Hey You … Leader, have you been idle for too long?

Hey You … Leader, have you been idle for too long?

Have you stopped Leading?

Being in a leadership position or holding the title of leader is no guarantee we are leading. By definition, leading is a verb: an action word. It means we are taking people somewhere.

Because it is about action, leadership can be an exhaustive process. It can be draining, and sometimes we need a break.

For example, I try to shut down the smartphone at the end of the day & weekends, and I am not afraid to take extended vacations. I’m still the leader, but I need to recharge the batteries, and I need to develop the leaders who work for me by delegating them as Acting on my behalf. There are other times, such as accomplishing a major project, where I may intentionally “rest” from leading to catch my breath and rely on our management systems and structures to maintain us.

Be clear and purposeful about taking a rest from leadership, those times should be intentional, and they should be overly extended. In my experience, I get frustrated when I am away from leading for too long.

 

If my schedule and work plans a are void of any intentional leadership — if all I’m doing is managing current programs and systems — if we are in maintenance mode for too long — I know I’m in a rut, and it is time to be intentional about leadership.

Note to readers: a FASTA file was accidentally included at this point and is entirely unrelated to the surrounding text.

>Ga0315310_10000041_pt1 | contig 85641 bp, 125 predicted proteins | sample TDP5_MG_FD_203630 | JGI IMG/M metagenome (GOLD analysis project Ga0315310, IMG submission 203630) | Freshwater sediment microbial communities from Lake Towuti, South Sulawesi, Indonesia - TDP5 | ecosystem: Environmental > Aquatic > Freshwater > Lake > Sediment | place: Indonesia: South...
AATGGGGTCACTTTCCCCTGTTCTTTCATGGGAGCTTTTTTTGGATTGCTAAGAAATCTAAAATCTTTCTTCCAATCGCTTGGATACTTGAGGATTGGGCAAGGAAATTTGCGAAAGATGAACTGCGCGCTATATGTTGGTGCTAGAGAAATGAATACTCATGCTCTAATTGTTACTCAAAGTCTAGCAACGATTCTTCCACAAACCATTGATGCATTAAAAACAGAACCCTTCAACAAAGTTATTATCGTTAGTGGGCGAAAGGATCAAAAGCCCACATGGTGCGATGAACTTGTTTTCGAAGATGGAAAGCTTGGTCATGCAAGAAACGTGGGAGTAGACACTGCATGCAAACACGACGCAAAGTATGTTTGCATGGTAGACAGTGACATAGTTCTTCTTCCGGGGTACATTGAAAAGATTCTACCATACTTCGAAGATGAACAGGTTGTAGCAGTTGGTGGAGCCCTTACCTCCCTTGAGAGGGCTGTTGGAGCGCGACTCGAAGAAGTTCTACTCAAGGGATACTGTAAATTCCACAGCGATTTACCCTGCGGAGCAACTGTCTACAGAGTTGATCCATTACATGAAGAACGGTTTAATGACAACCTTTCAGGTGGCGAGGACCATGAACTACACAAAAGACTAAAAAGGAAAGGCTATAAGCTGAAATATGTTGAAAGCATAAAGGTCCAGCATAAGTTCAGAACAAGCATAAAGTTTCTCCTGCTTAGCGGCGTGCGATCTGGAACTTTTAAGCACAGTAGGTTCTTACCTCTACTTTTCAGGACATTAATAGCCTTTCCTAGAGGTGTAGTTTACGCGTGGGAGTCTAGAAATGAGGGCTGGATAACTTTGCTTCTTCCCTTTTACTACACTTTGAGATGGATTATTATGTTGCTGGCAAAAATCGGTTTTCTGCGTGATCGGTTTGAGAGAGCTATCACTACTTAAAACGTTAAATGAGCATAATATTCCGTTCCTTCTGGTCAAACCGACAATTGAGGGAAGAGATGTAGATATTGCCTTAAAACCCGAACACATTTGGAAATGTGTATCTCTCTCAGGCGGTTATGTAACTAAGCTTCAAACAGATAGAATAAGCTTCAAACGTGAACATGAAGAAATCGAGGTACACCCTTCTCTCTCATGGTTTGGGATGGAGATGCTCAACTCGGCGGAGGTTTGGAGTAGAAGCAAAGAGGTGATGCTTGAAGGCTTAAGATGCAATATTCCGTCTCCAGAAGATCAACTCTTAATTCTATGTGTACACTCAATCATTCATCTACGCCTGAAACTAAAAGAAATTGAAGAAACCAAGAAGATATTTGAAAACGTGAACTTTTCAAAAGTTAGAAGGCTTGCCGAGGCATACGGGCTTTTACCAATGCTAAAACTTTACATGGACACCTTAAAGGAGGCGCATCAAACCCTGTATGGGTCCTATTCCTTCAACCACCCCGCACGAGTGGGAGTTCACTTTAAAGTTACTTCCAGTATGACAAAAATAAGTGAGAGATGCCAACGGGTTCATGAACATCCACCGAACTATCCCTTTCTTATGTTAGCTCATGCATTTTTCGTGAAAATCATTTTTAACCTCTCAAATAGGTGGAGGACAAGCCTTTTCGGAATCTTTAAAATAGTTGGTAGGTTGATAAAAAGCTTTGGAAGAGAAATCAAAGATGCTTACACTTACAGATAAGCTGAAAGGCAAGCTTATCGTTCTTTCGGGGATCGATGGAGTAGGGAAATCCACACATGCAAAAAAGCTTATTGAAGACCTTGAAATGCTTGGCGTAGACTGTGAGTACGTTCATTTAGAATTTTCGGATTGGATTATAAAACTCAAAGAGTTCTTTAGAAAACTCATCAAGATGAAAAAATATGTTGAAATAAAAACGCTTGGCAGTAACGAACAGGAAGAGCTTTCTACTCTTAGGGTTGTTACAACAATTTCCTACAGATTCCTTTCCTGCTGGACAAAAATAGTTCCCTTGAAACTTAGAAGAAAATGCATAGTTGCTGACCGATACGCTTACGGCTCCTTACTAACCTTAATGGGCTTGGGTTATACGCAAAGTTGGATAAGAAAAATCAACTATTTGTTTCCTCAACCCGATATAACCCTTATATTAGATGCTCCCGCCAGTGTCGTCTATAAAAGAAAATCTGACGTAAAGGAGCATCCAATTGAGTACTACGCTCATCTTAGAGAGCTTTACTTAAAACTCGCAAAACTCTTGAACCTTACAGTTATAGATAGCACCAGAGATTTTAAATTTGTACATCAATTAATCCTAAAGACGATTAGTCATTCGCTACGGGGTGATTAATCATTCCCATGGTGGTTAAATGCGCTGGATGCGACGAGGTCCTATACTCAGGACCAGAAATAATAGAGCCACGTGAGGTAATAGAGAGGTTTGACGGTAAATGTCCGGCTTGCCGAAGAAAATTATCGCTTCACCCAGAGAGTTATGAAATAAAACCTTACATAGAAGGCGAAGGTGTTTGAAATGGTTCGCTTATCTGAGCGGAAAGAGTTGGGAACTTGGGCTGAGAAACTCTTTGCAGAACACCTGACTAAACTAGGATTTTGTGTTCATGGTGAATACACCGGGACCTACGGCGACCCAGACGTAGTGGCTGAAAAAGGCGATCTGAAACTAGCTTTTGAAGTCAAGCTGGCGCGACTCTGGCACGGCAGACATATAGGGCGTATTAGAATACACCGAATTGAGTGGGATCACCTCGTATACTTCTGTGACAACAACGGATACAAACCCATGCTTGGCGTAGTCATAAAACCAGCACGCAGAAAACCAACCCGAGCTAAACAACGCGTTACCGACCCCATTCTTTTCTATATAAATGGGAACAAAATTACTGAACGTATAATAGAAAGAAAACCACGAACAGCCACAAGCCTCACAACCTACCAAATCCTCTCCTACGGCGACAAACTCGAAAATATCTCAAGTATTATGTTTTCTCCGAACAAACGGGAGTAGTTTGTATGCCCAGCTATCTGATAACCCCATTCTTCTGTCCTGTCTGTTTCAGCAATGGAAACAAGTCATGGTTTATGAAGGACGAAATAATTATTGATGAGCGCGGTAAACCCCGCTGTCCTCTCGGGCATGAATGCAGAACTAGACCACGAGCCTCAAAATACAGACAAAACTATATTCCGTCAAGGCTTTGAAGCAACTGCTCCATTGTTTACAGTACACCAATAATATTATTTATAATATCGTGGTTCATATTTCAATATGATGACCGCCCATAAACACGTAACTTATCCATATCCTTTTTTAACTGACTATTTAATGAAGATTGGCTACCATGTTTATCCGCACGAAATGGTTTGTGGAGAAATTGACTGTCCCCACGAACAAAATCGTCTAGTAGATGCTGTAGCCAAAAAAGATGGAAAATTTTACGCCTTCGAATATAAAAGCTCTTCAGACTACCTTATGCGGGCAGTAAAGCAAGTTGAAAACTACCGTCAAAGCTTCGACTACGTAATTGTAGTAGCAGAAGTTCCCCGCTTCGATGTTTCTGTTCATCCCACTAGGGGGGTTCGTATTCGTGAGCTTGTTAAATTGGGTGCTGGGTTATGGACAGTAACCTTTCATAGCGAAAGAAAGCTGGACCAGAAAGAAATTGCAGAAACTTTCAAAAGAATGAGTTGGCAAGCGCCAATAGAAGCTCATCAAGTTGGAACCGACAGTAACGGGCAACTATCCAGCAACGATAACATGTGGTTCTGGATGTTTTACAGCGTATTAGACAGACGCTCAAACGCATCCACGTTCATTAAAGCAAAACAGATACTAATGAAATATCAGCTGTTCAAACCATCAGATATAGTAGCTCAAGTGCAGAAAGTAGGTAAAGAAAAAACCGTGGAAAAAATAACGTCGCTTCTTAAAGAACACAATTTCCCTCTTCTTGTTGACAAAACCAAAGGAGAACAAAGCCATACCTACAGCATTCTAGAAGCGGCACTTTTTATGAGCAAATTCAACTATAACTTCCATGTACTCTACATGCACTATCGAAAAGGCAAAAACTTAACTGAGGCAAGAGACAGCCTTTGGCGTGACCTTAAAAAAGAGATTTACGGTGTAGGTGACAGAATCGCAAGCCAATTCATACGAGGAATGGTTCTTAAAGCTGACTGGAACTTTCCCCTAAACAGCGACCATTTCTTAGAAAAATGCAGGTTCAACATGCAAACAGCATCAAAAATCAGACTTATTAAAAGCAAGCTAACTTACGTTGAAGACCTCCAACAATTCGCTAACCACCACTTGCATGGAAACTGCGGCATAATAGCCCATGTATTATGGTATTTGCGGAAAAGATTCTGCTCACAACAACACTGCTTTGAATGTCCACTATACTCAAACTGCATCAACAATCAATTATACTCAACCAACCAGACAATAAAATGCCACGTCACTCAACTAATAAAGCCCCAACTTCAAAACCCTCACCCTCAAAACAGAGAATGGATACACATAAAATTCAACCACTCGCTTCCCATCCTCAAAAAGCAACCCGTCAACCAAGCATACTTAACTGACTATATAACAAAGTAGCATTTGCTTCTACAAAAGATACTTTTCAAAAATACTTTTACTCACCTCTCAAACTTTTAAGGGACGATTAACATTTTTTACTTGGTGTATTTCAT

How do you evaluate if you are leading or maintaining? One way is to look for the results.

 

Here are 7 indicators that you’re not leading anymore:

  1. Nothing is changing. Leadership is about something new. It’s about change. If nothing is changing — you can do that without a leader.
  1. Paradigms are not challenged. Many times the best change is a change of mindset — a way we think. Leaders are constantly learning so they can challenge the thinking “inside the box.”
  1. You’re not asking questions. A leader only knows what he or she knows, and many times the leader is the last to know. A great part of leadership is about discovery, and you only get answers if you ask questions.
  1. There are competing visions. Leaders point people to a vision. A crystal clear & singular vision. One of the surest ways to derail progress is to have multiple visions, as this divides energy & people and confuses instead of bringing clarity.
  1. No one is complaining. You can’t lead anything involving significant change where everyone agrees. A sure-fire measure if people are being driven is if people are complaining. In the Army, we knew there was a problem when the soldiers went quiet and weren’t griping.
  1. People aren’t being stretched. Understand well a leader should strive for clarity. But, when things are changing and challenging there will always be times of confusion. That’s when good leaders get even better at communicating and listening.
  1. People being “happy” has become the goal. Everyone likes to be liked. But, the end goal of leadership should be accomplishing a vision — not making sure everyone loves the leader. Progress hopefully makes most people happy, but when the goal begins with happiness, in my experience, no one is ever really made happy.

 

 

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